BWW REVIEW: 'ONE MAN, TWO GUVNORS,' FEW LAUGHS
Written by Richard Bean (based on "The Servant of Two Masters" by Carlo Goldoni), with songs by Grant Olding; directed and staged by Spiro Veloudos; music direction and musical arrangements by Catherine Stornetta; scenic design, Matthew Whiton; costume design, Tyler Kinney; lighting design, Scott Clyve; sound design, Andrew Duncan Will; makeup and hair design, Emily Damron; dialect coach, Nina Zendejas; production stage manager, Nerys Powell; assistant director, Nicky Maggio; assistant stage manager, Margaret Kayes
Dale Place, Charlie "The Duck" Clench; Tiffany Chen, Pauline Clench; Larry Coen, Harry Dangle; Alejandro Simoes, Alan; Aimee Doherty, Dolly; Davron S. Monroe, Lloyd Boateng; Neil A. Casey, Francis; McCaela Donovan, Rachel Crabbe; Dan Whelton, Stanley Stubbers; Harry McEnerny V, Gareth; John Davin, Alfie; Chuong Pham, Barman; James Blaszko, Policeman
Ensemble: James Blaszko, John Davin, Harry McEnerny, Chuong Pham
Performances and Tickets:
Now through October 12, Lyric Stage Company, 140 Clarendon Street, Copley Square, Boston; tickets priced from $25-$65, seniors $10 off, student rush $10; available by calling the Box Office at 617-585-5678 or online at www.lyricstage.com.Richard Bean's rollicking British comedy One Man, Two Guvnors (based on the 1743 Italian farce Servant of Two Masters by Carlo Goldoni) was widely praised when it landed on Broadway last season. It was said to deliver non-stop laughs in the high-energy, low-brow styles of Commedia dell' Arte and bawdy British Music Hall. Now the play is making its Boston premiere, and while there are moments of inspired improvisational genius, largely thanks to the at once impish and maniacal Neil A. Casey as the man/servant Francis, this Lyric Stage production lacks the sustained, unabashed, free-wheeling madness to make the comedy really take flight.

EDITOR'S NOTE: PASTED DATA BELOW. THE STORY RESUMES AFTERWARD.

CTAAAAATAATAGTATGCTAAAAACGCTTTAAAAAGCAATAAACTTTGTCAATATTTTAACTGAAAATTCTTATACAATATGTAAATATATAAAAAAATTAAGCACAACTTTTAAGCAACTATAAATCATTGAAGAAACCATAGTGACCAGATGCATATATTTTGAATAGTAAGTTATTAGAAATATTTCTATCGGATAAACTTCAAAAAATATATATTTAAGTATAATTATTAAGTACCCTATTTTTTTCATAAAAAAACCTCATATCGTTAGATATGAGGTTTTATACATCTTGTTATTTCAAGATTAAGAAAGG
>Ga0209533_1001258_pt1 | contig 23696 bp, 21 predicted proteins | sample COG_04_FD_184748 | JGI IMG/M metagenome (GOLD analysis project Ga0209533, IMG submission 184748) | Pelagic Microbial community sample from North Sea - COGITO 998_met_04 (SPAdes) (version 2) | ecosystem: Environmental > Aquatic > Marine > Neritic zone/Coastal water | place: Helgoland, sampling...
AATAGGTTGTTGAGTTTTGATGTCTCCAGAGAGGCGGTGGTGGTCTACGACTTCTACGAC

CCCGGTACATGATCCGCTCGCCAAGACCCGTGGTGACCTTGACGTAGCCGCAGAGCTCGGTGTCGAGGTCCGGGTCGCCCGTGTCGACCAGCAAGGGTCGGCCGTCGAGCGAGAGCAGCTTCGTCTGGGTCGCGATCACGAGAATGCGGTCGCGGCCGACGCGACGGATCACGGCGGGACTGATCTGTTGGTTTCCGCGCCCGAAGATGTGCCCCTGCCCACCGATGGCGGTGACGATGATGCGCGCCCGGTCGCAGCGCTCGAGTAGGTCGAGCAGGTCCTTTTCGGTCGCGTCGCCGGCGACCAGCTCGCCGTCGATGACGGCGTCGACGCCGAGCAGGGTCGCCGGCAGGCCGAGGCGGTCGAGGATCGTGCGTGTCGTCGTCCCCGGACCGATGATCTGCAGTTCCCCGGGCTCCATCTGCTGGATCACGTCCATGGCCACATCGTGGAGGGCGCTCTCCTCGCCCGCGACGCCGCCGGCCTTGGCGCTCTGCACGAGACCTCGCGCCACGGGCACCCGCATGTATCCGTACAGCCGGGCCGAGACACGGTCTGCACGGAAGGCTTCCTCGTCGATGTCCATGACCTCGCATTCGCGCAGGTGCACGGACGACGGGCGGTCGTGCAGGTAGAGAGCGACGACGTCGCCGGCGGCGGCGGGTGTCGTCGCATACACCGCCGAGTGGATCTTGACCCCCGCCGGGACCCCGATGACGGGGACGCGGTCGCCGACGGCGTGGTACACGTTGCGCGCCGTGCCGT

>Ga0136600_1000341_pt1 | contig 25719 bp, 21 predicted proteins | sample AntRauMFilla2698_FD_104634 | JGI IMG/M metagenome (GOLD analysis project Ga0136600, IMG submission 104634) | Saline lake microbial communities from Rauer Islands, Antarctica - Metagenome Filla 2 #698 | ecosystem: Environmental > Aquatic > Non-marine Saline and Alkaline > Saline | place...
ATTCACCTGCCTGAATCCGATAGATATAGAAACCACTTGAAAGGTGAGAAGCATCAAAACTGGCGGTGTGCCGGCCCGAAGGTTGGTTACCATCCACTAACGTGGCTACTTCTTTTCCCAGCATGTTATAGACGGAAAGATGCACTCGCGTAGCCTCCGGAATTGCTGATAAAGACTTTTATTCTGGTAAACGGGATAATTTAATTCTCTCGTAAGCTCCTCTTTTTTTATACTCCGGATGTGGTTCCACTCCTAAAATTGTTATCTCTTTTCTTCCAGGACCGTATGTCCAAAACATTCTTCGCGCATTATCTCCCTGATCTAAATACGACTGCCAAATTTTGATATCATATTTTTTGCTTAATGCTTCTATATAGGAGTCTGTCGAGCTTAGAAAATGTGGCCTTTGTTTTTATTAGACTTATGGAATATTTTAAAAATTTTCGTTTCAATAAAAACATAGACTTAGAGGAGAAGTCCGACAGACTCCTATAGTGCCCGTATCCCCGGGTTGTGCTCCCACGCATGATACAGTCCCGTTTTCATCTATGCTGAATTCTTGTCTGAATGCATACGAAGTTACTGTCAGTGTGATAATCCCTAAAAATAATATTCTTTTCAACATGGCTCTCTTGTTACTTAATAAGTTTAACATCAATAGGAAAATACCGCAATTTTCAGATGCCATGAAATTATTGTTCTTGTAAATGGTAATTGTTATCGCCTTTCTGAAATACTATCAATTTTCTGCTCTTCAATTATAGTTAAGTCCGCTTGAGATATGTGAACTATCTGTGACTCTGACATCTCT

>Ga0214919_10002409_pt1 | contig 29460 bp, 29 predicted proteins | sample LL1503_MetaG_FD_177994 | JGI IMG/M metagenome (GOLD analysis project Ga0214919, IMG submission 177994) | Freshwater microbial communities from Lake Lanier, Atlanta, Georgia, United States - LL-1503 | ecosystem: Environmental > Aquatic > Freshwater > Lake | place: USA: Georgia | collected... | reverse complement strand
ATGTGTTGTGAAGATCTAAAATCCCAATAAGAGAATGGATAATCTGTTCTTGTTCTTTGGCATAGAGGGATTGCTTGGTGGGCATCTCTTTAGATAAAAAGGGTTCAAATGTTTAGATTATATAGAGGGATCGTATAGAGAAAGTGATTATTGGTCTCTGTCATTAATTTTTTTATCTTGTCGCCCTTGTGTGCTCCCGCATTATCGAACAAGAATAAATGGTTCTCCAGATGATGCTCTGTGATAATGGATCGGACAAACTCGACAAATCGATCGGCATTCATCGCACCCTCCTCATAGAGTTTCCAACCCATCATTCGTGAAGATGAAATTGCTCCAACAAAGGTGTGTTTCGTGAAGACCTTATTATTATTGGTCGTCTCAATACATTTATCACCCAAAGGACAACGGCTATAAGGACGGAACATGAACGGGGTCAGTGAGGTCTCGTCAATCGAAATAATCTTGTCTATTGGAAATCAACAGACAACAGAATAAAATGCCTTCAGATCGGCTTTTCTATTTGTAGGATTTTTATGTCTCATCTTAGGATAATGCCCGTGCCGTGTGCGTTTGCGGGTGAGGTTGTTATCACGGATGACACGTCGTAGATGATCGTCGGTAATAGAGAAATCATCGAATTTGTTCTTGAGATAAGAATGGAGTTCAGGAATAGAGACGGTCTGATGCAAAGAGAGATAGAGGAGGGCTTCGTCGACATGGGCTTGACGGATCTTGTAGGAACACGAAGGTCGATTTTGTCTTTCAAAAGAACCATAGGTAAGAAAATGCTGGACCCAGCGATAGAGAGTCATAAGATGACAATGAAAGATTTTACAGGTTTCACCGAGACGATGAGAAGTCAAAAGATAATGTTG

With a nonsensical plot more convoluted than the twisted streets of Boston, One Man, Two Guvnors needs to fire on all cylinders in order to make hay of the hash. At the press opening on September 8, the Lyric Stage production was more confusing than comical. Perhaps when the actors have settled more comfortably into their characters and the timing is more finely tuned, the farce will finally gel.
All of the stock characters that were mainstays in the Renaissance-era Commedia dell' Arte form are here, but transplanted to 1960s Brighton, England. We have the "servant" (a clownish Francis Henshall) who hires himself out to two "masters" (Rachel Crabbe, disguised as her street-tough brother Roscoe, and Stanley Stubbers, Rachel's preppy fiancé who also happens to have killed Roscoe); the star-crossed "lovers" (Pauline and Alan, she the sweet but dimwitted daughter of an underworld kingpin and he an addle-pated actor who's fashioned himself after Ringo Starr); and the interfering "elders" (said mob boss Charlie "The Duck" Clench and Alan's pompous lawyer-father Harry Dangle). Rounding out the bill is an amply endowed female "servant" to The Duck (the all-knowing accountant Dolly) who also becomes a comical love interest for the lusty Francis in Act II.